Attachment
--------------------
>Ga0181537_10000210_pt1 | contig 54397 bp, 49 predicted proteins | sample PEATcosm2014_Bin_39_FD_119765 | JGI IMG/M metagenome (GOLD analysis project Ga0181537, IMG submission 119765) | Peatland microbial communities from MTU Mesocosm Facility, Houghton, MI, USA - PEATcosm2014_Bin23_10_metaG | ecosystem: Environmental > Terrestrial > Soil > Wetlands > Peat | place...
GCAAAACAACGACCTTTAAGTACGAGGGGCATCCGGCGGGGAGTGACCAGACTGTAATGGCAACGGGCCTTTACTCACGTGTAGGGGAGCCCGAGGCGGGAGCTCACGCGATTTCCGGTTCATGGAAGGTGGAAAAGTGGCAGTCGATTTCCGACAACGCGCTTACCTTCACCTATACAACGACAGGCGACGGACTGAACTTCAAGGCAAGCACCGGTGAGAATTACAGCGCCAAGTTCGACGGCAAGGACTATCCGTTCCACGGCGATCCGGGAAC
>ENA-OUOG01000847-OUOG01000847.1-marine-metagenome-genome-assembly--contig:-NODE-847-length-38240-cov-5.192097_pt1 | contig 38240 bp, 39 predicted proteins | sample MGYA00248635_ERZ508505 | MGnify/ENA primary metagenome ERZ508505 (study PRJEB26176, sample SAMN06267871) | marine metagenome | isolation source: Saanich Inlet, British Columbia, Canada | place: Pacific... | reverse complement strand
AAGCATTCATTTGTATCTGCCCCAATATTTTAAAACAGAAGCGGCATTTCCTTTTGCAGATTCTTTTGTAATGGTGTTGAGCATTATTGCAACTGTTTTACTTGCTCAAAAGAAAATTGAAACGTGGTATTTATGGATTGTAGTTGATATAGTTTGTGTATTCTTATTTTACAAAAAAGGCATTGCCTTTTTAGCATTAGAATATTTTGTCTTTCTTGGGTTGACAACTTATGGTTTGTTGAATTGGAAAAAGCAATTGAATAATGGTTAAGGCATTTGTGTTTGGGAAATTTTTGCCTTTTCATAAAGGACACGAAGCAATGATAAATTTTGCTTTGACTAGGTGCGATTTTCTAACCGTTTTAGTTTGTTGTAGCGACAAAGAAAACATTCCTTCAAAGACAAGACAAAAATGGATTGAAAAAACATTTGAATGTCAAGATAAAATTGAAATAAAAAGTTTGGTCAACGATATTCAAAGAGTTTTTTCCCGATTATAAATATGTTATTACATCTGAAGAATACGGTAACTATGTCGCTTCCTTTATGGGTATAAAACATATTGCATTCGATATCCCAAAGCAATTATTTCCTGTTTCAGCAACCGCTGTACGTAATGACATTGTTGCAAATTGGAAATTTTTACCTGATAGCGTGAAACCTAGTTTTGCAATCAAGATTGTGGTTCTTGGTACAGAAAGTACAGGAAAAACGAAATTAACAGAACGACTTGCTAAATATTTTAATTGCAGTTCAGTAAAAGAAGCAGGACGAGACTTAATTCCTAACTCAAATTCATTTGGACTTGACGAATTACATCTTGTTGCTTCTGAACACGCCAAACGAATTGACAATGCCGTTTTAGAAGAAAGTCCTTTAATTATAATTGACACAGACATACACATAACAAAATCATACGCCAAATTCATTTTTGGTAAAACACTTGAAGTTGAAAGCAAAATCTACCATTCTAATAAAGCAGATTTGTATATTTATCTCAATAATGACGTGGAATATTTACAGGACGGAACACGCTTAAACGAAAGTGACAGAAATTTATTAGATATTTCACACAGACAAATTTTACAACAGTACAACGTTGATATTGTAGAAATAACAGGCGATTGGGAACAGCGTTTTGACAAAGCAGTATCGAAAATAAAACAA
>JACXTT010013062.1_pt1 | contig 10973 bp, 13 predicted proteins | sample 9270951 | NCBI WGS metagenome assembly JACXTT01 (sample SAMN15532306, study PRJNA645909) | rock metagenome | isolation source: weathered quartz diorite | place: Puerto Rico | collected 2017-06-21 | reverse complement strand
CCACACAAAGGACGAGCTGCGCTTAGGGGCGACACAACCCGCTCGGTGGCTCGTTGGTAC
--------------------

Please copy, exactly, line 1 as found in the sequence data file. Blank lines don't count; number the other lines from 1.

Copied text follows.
>Ga0181537_10000210_pt1 | contig 54397 bp, 49 predicted proteins | sample PEATcosm2014_Bin_39_FD_119765 | JGI IMG/M metagenome (GOLD analysis project Ga0181537, IMG submission 119765) | Peatland microbial communities from MTU Mesocosm Facility, Houghton, MI, USA - PEATcosm2014_Bin23_10_metaG | ecosystem: Environmental > Terrestrial > Soil > Wetlands > Peat | place...